Earth Day vs. Wal-Mart

Earth Day vs. Wal-Mart

Approximately 500 million people across the globe will participate in Earth Day activities this year.  And 176 million people will walk into a Wal-Mart this week.  And the next week.

Most of you reading this are likely well aware of Wal-Mart’s sustainability activities, but I’ve outlined a few of the more high-impact efforts here:

  • Wal-Mart intends to reduce its global plastic shopping bag waste by an average of 33 percent per store by 2013.  That will eliminate approximately 135 million pounds of plastic waste globally, avoid the production of approximately 290,000 metric tons of greenhouse gases each year from existing stores; and avoid the energy consumption equivalent to 678,000 barrels of oil.
  • Now that Wal-Mart sells only concentrated liquid laundry detergent in its U.S. stores, they will essentially save, over a three-year period, more than 400 million gallons of water, more than 95 million pounds of plastic resin and more than 125 million pounds of cardboard.
  • On October 3, 2007, Wal-Mart reached its goal to sell 100 million compact fluorescent light bulbs (CFLs) three months ahead of schedule. Each ENERGY STAR® CFL uses 75 percent less energy than a traditional bulb, prevents 450 pounds of greenhouse gas emissions, and saves an estimated $30 or more per bulb in utility costs over its lifetime. By selling 100 million CFLs, they saved people more than $3 billion on energy costs over the life of the bulbs.

By comparison, here are some stats about Earth Day:

  • The first Earth Day, held in 1970, boasted 20 million participants in America (nearly 10% of the population) and put a spotlight on the environmental issues of the day (the Great Lakes were being written off for dead, major cities were covered in thick smog from pollution and rivers burned.)  That spotlight is regarded as the tipping point for Nixon’s creation of the EPA, the Clean Air Act, the Clean Water Act and a host of other laws that govern how we treat/manage the environment today.
  • Thanks to those laws, average lead levels in children’s blood declined by 75% between 1970 and 1993, oil spills in the nation’s waters declined from 22 million gallons per year in the mid-1970’s to 2 million gallons in 1992, and, through recycling and composting, domestic waste recovery for other uses has increased from 7.1% by weight in 1970 to 21.7% in 1993.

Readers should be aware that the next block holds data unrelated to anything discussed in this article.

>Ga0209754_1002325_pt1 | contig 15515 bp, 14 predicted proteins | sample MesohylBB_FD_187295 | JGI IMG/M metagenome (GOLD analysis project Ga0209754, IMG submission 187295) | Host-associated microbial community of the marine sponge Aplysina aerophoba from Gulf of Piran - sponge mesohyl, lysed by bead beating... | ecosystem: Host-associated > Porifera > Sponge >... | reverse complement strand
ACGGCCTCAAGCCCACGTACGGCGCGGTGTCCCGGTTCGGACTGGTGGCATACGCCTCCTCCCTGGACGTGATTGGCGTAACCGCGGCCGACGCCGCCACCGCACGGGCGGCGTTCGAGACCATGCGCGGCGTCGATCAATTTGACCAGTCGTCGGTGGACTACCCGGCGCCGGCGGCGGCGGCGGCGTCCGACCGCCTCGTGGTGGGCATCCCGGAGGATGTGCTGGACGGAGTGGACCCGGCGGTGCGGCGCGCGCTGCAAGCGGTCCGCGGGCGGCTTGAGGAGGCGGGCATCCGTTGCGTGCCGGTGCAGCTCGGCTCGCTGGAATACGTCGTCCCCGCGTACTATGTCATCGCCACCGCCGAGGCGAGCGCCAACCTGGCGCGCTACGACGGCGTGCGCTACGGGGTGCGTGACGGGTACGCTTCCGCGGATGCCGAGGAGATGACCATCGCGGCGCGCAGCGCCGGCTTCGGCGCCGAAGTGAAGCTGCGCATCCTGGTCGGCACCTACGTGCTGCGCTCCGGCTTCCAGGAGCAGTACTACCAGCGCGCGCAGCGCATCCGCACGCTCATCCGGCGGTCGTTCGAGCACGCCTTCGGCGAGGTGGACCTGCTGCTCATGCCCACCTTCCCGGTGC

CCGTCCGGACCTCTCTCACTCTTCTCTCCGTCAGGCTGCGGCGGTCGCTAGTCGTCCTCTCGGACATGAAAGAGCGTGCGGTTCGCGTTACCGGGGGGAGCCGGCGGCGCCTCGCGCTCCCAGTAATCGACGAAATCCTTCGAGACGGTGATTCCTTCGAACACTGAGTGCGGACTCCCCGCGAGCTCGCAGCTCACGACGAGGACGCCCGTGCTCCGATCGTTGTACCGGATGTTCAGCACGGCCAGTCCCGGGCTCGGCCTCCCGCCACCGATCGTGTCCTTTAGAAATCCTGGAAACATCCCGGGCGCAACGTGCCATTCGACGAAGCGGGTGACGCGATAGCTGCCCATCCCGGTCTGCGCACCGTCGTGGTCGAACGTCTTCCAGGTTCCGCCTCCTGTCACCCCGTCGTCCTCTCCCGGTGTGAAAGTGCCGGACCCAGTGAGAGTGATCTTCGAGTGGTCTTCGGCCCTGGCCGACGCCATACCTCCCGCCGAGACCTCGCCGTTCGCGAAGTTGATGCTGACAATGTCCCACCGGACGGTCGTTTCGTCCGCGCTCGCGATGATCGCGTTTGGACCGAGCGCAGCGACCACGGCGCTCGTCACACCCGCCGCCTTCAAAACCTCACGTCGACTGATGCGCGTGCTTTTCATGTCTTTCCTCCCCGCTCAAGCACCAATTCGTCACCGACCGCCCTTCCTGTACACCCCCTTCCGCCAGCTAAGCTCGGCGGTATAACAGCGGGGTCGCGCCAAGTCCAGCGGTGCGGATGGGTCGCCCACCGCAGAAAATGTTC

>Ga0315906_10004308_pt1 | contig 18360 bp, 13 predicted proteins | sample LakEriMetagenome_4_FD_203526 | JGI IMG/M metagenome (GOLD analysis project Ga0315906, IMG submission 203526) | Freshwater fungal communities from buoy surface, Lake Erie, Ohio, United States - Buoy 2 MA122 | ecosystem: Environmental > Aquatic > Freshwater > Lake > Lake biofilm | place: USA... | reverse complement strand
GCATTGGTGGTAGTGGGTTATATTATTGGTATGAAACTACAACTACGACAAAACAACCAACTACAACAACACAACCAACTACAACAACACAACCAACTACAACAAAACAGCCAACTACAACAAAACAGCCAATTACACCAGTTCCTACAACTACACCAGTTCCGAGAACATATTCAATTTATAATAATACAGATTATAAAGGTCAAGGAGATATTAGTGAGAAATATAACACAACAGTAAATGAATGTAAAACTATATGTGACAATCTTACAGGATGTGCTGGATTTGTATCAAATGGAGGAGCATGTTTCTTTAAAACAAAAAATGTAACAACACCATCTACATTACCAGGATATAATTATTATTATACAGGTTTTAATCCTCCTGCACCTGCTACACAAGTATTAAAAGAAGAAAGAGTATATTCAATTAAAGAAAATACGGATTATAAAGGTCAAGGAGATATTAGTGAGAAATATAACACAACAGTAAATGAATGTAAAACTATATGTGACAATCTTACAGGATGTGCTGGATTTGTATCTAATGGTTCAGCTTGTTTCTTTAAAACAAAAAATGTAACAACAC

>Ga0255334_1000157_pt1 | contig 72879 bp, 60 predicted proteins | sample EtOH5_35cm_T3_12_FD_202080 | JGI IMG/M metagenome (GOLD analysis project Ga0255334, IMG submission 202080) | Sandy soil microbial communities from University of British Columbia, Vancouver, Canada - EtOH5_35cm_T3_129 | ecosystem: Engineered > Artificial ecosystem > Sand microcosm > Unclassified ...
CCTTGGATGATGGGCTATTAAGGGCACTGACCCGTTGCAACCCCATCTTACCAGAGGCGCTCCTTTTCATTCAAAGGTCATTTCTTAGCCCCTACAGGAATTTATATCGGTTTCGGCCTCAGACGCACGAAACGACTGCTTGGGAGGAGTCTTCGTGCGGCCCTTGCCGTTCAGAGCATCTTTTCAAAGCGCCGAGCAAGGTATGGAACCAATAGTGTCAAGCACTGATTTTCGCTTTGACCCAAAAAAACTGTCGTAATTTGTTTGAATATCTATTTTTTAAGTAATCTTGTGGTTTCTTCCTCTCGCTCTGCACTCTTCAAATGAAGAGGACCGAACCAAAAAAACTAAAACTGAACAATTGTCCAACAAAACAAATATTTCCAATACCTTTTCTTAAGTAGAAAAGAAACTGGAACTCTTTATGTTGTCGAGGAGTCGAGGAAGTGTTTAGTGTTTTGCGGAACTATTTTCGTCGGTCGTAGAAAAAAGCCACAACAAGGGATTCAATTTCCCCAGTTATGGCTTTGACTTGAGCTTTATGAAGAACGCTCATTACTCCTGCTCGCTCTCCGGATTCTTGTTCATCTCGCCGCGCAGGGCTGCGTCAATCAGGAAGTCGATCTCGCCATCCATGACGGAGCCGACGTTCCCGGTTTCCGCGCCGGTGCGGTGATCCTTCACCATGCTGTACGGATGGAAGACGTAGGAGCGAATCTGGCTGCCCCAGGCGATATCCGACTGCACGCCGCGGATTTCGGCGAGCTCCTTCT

• Today, millions of people of all ages across the globe come together to do community projects, ranging from planting trees  to this year’s Green Generation Campaign, which aims to create a carbon-free future, engender a feeling of personal responsibility for the environment and create green jobs.

So the question I’ve been pondering is:  who makes the bigger impact?  And the question really boils down to:  what’s more important — awareness or behavior change?  And which entity has the ability to best accomplish one or both?

The answer may be a tie. Clearly without the first Earth Day we’d still be dealing with even worse environmental problems than we are today.  And the fact that there’s a recognized Day to put the spotlight on the environment, and a way for people to come out and Do Something, even if for only a day, is a huge awareness generator.  But who’s the target?  Are the participants in Earth Day celebrations the existing Deep Green consumer (and depending on whether you look at NMI’s LOHAS consumer, Earthsense’s segmentation model or our Eco Pulse model this is 10-20% of the American population).  In other words, has Earth Day become a way for those who already believe in environmental causes to simply revel in their own philosophies and hang out with others who agree with them?

I suspect so.  By contrast, Wal-Mart reaches the mainstream consumer — the remaining 80% of the American population.  And by pushing CFL’s, talking to those consumers about issues of energy and packaging, and literally forcing suppliers to reduce waste, they impact folks who would likely never be caught dead at an Earth Day event.

In short, consumer activism and events that put a spotlight on social issues are terribly important…but the day-in, day-out decisions of manufacturers and retailers really make behavior change happen.  By making it so that a consumer can’t buy a product in a wasteful package, Wal-Mart causes consumers to change behaviors without the consumer/buyer of the product having to be overly educated and deliberate about the decision.

Let’s keep the spotlight on…but let’s also encourage and support manufacturers and retailers to take the lead on these issues to create ongoing — and perhaps unwitting — long-term behavior change.

About the Author

Suzanne Shelton

Where Suzanne sees opportunity, you can bet results will follow. Drawing on her extensive knowledge of both the advertising world and the energy and environment arena, Suzanne provides unparalleled strategic insights to our clients and to audiences around North America. Suzanne is a guest columnist in multiple publications and websites, such as GreenBiz, and she speaks at around 20 conferences a year, including Sustainable Brands, Fortune Brainstorm E and Green Build.

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